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Home > Account reorganization, part I

Account reorganization, part I

August 20th, 2006 at 06:34 pm

I feel like I need to do house cleaning regarding my various bank accounts--or at least re-evaluate if they're suiting my needs, and if I can do better.

So, in the next series of entries, I will analyze which accounts I have, which accounts I want/need/is best, and how to get from the former to the latter.

In conjunction with this, I'll also figure out how my money will navigate these accounts for minimum fees and maximum returns.

I'll just start off with what accounts I've got.

Currently, I have accounts with two banks: Bank of America, and ING. First, I shall discuss what types of accounts I have with each bank, look up and write down what their features are, and how I use them.

Bank of America

Regular checking account

I got this account four years ago for when I started college. At that time, it was still Fleet Bank. We chose it because it offered free checking to students at my college, and it was the only bank with an ATM on campus--a reasonable consideration at the time (but no longer relevant now).

This account gives me check writing, an ATM/debit card for cash withdrawals and check deposits, and online banking and bill pay. I use all of these features. BoA is also pretty ubiquitous, which is also convenient.

Here are the minimum requirements to avoid fees, copied from their website,

- A $750 minimum daily balance in one checking account.
- A $1,500 minimum daily balance in one Regular Savings or Custom Savings account.
- A $5,000 minimum daily balance in one Money Market Savings account.
- A $5,000 average daily balance in checking linked with savings, Money Market Savings, CD or IRA accounts.

Regular savings account

The maintenance fee of $3/mo is waived with an automatic monthly transfer of $25 or more from your Bank of America checking account, or with a minimum daily balance of $300.

The interest rate is 0.5%, and the APY is 0.5% (erm, what's the difference between the two??). The interest is compounded daily, and awarded monthly.

I think we can all agree that the interest rate sucks. I'm seriously re-thinking this particular account.

Power Rewards Visa credit card

This is my first and only credit card. I didn't really want it, not after hearing all the horror stories about credit card debt, but after urging from both my family and alumni friends, I agreed to get one to work on my credit score.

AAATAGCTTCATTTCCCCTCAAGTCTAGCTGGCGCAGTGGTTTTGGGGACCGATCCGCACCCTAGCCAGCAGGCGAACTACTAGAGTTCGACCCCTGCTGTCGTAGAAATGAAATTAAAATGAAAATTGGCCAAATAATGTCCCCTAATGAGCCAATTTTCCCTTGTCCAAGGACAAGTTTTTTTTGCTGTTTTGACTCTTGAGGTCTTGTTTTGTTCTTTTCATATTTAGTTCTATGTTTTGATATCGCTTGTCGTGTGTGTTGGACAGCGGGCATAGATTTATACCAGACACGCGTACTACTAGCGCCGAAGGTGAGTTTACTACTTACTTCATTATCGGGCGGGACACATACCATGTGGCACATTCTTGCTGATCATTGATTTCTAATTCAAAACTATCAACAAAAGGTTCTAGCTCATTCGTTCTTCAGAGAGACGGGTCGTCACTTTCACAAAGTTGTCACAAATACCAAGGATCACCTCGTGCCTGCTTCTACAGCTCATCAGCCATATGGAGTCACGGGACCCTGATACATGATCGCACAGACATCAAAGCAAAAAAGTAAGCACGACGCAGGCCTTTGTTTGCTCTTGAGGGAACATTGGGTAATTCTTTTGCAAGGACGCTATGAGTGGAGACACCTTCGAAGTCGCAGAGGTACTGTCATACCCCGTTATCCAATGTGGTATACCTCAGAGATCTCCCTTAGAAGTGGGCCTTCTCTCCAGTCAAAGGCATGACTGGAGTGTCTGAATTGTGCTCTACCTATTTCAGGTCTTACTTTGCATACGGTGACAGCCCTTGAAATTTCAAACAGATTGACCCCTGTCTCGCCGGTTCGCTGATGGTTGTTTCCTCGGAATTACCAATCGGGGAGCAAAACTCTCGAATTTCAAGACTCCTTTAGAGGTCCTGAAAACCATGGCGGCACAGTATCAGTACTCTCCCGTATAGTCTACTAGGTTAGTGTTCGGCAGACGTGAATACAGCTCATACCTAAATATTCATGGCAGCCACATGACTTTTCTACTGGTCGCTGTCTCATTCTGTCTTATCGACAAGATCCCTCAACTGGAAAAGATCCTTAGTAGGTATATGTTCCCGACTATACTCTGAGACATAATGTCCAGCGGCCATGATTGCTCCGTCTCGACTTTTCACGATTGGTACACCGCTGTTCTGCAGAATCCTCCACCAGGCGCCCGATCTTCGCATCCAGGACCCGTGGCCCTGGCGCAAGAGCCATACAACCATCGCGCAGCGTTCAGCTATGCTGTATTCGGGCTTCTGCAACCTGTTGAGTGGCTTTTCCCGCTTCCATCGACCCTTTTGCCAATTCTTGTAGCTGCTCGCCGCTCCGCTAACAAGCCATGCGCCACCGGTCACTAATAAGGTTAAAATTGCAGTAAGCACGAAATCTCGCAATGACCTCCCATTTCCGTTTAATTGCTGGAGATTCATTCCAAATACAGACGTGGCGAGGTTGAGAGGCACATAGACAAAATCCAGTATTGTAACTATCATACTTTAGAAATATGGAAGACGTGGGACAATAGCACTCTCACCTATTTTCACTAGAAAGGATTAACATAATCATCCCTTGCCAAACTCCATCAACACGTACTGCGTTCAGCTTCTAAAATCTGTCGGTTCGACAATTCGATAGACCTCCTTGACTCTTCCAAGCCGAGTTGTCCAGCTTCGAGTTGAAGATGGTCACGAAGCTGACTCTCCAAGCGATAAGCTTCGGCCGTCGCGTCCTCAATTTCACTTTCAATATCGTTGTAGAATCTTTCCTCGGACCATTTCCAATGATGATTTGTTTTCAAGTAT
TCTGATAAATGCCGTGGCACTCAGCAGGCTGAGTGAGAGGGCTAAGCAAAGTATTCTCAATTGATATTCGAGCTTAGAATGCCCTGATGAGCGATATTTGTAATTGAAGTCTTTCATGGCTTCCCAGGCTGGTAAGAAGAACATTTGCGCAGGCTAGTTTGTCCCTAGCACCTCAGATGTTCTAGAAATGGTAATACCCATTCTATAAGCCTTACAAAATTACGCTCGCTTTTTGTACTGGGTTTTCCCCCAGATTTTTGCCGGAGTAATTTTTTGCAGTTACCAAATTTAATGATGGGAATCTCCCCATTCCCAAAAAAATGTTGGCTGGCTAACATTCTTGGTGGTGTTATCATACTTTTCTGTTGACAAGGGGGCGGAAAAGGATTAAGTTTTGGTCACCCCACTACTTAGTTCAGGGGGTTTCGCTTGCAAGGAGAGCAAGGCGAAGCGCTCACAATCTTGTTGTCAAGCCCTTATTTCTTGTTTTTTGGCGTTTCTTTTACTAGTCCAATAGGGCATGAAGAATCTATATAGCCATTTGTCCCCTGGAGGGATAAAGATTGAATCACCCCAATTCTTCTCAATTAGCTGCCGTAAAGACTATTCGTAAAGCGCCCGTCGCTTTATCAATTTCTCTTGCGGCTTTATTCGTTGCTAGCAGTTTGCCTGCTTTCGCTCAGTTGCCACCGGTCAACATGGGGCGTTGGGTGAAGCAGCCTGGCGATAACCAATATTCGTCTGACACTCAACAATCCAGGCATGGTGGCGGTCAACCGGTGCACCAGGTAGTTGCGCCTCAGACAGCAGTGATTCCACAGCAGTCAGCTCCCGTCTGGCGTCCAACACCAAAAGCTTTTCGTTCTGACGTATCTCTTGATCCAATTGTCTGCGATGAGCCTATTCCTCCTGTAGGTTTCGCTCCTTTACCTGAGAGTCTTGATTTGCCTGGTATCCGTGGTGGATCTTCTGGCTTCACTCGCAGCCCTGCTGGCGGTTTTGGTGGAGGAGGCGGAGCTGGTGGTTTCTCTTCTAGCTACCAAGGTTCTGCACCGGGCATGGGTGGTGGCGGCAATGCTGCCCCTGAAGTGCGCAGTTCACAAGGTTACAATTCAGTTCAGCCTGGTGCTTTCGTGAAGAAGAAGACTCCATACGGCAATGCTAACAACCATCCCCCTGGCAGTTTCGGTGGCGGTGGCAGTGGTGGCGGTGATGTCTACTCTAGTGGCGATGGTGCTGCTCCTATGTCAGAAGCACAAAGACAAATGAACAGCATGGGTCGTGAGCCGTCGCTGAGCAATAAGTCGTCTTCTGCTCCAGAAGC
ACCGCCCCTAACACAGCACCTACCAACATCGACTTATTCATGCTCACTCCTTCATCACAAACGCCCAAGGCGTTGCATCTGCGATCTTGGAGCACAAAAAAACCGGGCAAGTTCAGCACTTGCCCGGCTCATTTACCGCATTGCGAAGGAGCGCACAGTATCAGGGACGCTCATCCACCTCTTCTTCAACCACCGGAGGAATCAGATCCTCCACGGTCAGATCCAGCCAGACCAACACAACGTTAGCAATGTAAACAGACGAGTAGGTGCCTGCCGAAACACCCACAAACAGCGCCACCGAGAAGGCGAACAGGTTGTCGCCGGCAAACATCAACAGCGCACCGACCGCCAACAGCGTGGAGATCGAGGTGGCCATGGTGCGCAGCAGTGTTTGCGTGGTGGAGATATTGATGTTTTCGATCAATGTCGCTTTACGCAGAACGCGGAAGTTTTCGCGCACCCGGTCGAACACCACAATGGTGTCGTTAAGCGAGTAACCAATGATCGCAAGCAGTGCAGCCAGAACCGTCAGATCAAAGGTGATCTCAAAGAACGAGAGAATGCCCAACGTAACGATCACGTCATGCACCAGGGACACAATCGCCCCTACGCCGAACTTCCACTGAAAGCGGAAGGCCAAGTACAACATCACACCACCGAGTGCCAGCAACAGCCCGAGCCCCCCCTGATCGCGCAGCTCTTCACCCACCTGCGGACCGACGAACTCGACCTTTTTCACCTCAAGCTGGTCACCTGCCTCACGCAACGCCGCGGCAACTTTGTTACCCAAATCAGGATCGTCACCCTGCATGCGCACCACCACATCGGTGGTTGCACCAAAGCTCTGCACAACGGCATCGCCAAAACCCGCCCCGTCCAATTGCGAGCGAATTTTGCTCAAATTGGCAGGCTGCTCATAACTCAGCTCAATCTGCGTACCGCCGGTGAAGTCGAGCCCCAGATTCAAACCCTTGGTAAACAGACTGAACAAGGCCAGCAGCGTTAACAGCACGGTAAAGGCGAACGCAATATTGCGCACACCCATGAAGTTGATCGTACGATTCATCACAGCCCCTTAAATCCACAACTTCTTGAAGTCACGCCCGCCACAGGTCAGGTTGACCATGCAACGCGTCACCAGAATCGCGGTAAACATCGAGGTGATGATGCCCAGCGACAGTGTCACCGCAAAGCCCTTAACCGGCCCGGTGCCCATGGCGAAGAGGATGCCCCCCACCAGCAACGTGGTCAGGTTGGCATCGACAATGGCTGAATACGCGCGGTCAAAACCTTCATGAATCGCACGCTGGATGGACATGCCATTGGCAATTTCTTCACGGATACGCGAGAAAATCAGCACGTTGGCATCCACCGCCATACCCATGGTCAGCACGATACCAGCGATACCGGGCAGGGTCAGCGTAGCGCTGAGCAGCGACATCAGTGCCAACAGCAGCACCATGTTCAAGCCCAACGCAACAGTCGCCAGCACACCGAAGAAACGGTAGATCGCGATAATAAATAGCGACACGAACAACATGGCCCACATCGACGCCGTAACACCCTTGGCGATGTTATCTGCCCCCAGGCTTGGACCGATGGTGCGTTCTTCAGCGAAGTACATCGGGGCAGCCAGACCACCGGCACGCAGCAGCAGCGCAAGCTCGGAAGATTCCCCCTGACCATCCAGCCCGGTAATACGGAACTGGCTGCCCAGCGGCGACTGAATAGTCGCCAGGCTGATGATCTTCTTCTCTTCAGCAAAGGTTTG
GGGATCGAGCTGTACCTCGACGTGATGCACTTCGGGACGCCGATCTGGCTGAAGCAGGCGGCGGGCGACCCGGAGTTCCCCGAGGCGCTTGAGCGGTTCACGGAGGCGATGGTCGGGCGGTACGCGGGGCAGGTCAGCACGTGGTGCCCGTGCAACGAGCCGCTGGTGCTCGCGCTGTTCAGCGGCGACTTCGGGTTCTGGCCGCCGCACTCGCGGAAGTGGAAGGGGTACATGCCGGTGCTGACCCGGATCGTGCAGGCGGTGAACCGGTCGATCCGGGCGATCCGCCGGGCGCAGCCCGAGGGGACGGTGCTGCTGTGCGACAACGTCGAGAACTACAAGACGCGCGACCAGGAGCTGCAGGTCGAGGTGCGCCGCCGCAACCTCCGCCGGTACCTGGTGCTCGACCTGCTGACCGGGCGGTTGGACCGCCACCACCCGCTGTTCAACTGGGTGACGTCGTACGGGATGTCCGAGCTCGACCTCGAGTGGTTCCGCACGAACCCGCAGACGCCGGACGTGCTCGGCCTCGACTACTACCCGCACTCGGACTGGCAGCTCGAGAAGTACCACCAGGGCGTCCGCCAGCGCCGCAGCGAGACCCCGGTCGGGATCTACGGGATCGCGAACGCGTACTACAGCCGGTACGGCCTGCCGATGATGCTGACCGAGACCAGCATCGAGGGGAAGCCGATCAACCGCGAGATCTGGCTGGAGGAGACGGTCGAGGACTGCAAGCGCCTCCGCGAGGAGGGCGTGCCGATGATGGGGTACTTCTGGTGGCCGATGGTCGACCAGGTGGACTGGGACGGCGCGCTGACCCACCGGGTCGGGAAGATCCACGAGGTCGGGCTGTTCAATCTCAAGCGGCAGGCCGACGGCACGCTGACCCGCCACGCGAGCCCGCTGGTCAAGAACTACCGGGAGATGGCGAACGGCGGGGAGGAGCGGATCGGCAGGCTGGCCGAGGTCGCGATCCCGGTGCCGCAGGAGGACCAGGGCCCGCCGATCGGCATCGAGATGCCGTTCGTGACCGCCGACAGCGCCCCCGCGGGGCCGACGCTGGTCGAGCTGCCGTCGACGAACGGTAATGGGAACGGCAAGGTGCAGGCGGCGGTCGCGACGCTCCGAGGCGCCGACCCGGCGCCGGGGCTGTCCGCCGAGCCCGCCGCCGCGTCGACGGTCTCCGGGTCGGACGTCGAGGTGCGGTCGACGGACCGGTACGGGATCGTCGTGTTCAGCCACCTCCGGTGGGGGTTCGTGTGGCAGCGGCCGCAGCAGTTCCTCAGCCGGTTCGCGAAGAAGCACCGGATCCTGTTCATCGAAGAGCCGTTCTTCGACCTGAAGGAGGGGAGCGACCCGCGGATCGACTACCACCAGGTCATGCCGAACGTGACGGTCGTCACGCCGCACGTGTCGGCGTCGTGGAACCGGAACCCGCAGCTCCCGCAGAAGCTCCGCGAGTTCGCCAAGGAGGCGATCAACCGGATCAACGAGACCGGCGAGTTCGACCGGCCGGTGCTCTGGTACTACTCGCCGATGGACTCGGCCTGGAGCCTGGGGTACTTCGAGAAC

BoA was, like, sending me card offers every other week (because they were imagining a "CLUELESS COLLEGE STUDENT JUST WAITING TO BE LURED INTO LIFELONG CREDIT CARD DEBT" stapled to my forehead, no doubt), so I just decided to bite, and show them who's boss. They knew how much money I had in my accounts, so I was essentially preapproved.

I have no idea what the interest rate is, but it doesn't matter because I use it for groceries, books, and online purchases, and I always pay it off every month. I forgot once, because I was paying it online the day the balance was due, and didn't realize it took a business day to process. Never did that again. Now I pay it on the first of each month, along with my rent. They're not making another penny off of me. Smile

Fixed Term IRAs

I have two fixed term Roth IRAs with BoA, again, opened for me by my father. One has a little over $6000 with an interest rate of 4.78% and an APY of 4.88608%. It matured last Friday. The other has a little over $2000, with an interest rate of 3.2%, and an APY of 3.25%. It matures next March.

I think that in order for these Roth IRAs to be fee-free, I need to maintain a minimum of $10,000 in my BoA account. But I'm not 100% sure.


My father opened a joint account for/with me a few years back to take advantage of the high interest rate. He transferred a lot of my work-study savings from BoA into this account, as well as a lot of his own money. Because I can no longer distinguish which money is mine and which is his (unless I ask him for the tax returns that he did for me for the past four years or count up all of the debits to my BoA account from the past four years), so I just call that account the "Seed money" account.

Since I got my job, my paycheck has been direct deposited into ING (with the exception of three checks). I opened a subaccount called "Income" to hold them.

I also started subaccounts for the various goals I'm earmarking funds for--car, house, and emergency. And possibly Roth IRA.

All right, in the next installment, I'll critique these accounts, and figure out what I'd like to change.

1 Responses to “Account reorganization, part I”

  1. baselle Says:

    I'd find a bank with better rates for free checking, if that's possible. http://www.bankrate.com

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